Canada’s First Known Coral Reef Found

No Canadian coral reef had ever graced the radar of ocean researchers. Then a rich reef off the coast of British Columbia suddenly appeared — one that First Nations peoples always suspected was there.

Deep sea ecologist Cherisse Du Preez partnered with the Kitasoo Xai’xais and Heiltsuk First Nations in 2021 to hunt a “bump on the sea floor,” the Toronto Sun reported. On their last chance to explore the bottom of Finlayson Channel, about 500 kilometers northwest of Vancouver, their hunch paid off.

That’s where the Lophelia coral reef bursts with life under about 200 meters of water.

undersea ecosystem

Colorful Fuzzy Crabs in three different species of glass sponges growing on the coral reef (orange and pink branches). Photo: Government of Canada


“You light it up and you realize you’re the first person to ever see this, beautiful pinks and purples and yellows, crevasses, mounts. And once you see past the corals, you realize that there are other animals on them,” Du Preez, head of Fisheries and Oceans Canada’s deep sea ecology program, told the Sun.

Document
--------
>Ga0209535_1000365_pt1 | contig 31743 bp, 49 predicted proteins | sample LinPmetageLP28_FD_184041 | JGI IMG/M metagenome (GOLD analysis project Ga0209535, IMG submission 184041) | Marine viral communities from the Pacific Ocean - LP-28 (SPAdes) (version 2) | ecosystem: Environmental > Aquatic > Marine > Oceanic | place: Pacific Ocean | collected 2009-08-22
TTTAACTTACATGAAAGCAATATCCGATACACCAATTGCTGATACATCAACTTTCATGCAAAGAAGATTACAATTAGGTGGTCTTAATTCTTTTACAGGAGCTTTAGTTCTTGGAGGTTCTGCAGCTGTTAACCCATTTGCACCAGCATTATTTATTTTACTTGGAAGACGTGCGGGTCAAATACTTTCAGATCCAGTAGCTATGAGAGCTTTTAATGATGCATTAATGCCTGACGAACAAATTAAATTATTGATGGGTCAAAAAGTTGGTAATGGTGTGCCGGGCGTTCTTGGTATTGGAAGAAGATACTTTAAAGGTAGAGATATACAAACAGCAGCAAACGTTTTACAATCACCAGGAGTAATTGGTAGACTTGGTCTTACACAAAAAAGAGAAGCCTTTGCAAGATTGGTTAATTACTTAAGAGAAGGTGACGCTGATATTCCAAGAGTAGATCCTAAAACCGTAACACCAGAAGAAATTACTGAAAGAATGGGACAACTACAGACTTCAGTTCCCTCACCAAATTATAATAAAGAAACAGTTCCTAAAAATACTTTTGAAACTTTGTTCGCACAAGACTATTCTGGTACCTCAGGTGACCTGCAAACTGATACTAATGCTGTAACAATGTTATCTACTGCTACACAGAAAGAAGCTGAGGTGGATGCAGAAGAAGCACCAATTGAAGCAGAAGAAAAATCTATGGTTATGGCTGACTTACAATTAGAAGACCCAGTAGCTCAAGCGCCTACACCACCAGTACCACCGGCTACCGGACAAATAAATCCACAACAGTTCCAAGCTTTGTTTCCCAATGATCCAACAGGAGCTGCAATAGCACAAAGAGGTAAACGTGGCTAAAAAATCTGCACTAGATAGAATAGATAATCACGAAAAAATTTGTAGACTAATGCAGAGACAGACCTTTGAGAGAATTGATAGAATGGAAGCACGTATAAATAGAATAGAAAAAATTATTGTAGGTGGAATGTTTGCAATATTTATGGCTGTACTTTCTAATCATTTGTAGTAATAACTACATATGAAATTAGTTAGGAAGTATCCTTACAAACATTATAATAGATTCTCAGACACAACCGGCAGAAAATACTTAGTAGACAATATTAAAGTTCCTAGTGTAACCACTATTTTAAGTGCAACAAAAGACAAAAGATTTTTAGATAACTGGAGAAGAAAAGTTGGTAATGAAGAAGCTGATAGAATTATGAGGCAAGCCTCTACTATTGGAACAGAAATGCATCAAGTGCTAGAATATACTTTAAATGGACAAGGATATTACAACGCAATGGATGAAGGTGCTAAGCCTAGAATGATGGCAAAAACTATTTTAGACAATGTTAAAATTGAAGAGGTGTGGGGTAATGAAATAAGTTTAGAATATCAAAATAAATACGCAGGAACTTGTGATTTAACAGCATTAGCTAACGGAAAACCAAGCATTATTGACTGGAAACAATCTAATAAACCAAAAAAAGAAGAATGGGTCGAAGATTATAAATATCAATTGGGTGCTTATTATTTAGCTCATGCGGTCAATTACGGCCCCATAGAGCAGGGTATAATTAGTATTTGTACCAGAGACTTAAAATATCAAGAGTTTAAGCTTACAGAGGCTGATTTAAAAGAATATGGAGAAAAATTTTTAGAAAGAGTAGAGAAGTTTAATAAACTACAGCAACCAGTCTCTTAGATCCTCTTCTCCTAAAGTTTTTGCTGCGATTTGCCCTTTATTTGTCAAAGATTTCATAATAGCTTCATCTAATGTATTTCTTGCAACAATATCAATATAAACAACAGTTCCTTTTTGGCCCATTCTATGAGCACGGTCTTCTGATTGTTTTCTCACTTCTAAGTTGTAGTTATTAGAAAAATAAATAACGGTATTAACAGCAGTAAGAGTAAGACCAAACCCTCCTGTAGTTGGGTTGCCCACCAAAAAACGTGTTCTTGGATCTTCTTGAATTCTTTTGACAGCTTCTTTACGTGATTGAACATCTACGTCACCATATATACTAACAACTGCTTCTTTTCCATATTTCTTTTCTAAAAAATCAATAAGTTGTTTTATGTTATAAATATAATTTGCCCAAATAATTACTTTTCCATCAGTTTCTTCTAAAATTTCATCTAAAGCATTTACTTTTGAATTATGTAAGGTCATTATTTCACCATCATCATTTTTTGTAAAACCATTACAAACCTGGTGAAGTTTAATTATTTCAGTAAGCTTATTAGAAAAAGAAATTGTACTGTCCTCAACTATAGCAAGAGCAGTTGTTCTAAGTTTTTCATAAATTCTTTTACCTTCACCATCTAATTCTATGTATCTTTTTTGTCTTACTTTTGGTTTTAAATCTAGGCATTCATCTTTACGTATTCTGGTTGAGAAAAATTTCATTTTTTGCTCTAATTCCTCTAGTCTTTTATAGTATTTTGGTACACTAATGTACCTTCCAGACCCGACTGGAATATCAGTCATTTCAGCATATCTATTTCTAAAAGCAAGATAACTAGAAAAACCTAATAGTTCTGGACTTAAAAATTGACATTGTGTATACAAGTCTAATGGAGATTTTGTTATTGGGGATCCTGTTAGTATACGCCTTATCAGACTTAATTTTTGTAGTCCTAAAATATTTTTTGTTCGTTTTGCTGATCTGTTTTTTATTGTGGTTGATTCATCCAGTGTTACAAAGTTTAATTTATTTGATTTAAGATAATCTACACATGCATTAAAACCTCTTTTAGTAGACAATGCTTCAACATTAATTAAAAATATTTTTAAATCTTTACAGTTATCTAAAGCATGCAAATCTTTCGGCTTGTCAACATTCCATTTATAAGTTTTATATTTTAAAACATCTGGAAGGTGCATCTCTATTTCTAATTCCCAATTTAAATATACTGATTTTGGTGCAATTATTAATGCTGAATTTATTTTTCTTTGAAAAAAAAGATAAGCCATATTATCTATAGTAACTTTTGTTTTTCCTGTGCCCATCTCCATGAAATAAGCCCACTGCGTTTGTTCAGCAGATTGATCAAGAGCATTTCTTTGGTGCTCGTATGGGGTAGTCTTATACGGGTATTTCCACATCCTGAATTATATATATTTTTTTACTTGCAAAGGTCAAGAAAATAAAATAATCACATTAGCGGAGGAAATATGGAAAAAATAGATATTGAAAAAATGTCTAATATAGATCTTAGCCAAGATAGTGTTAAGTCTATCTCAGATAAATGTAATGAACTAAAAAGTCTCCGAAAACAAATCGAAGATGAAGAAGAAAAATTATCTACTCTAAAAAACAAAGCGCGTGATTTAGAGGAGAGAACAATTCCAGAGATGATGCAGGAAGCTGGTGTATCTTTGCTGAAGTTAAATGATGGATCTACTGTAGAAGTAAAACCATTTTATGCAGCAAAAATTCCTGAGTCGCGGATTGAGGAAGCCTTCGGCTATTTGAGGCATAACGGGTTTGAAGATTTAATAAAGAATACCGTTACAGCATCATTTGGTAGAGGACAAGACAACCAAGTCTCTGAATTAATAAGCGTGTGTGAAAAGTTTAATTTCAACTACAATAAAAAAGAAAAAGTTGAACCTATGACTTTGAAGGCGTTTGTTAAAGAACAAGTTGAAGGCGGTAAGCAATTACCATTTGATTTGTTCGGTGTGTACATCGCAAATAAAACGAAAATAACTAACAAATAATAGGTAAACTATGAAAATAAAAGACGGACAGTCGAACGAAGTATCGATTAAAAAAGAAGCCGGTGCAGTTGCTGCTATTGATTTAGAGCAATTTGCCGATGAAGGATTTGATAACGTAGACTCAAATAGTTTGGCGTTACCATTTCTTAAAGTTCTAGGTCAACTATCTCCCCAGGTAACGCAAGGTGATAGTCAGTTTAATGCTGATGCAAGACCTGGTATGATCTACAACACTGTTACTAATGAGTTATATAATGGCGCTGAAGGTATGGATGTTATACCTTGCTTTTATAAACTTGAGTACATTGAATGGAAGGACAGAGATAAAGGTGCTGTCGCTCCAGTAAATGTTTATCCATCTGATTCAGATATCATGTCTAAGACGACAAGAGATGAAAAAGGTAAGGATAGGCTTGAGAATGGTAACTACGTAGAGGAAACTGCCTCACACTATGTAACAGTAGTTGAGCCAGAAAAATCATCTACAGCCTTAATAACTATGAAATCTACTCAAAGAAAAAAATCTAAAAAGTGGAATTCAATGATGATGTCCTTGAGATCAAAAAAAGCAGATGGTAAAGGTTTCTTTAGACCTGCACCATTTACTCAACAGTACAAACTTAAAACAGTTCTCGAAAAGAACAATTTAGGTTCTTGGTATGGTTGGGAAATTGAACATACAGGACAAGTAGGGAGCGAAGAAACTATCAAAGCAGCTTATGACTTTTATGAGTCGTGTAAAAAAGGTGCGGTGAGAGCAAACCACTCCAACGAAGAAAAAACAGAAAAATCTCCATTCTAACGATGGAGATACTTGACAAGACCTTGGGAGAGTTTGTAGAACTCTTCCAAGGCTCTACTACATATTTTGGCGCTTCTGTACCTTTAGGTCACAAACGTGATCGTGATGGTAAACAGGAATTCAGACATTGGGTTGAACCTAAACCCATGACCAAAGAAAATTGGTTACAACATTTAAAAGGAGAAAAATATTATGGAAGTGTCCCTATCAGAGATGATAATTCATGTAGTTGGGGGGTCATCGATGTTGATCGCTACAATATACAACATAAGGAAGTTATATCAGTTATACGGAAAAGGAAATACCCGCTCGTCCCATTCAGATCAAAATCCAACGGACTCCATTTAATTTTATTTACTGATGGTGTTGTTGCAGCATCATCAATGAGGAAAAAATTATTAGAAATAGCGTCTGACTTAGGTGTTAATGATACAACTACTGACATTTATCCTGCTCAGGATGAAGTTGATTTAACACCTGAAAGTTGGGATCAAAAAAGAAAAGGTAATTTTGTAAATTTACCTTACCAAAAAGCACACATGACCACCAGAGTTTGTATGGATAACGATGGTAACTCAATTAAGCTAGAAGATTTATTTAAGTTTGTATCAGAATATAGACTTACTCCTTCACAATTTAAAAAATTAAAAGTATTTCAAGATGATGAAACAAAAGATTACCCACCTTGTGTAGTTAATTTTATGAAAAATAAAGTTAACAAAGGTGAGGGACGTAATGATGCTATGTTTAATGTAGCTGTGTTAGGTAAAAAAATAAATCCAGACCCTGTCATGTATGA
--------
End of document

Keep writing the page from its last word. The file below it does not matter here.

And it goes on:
Her team’s remote-controlled submersible revealed the scene, which was also bursting with animals like octopuses, crabs, and schooling fish.

Northernmost known coral reef

Lophelia is the northernmost known coral reef in the Pacific Ocean, according to the Fisheries Department. That was part of its rationale for shutting down fishing in the area indefinitely.

“This site, while small, is a globally unique reef that is highly susceptible to damage, most notably from fishing gear,” said the department about its decision.

First Nations peoples weren’t certain the reef existed but noticed something was causing fish to congregate there.

Slett, Du Preez, and others now look to conserve the reef long-term. They’ll get help from the Fisheries Department, which closed the area to “all commercial and recreational bottom-contact fisheries” last month.

Sam Anderson

Sam Anderson takes any writing assignments he can talk his way into while intermittently traveling the American West and Mexico in search of margaritas — er, adventure. He parlayed a decade of roving trade work into a life of fair-weather rock climbing and truck dwelling before (to his parents’ evident relief) finding a way to put his BA in English to use. Sam loves animals, sleeping outdoors, campfire refreshments and a good story.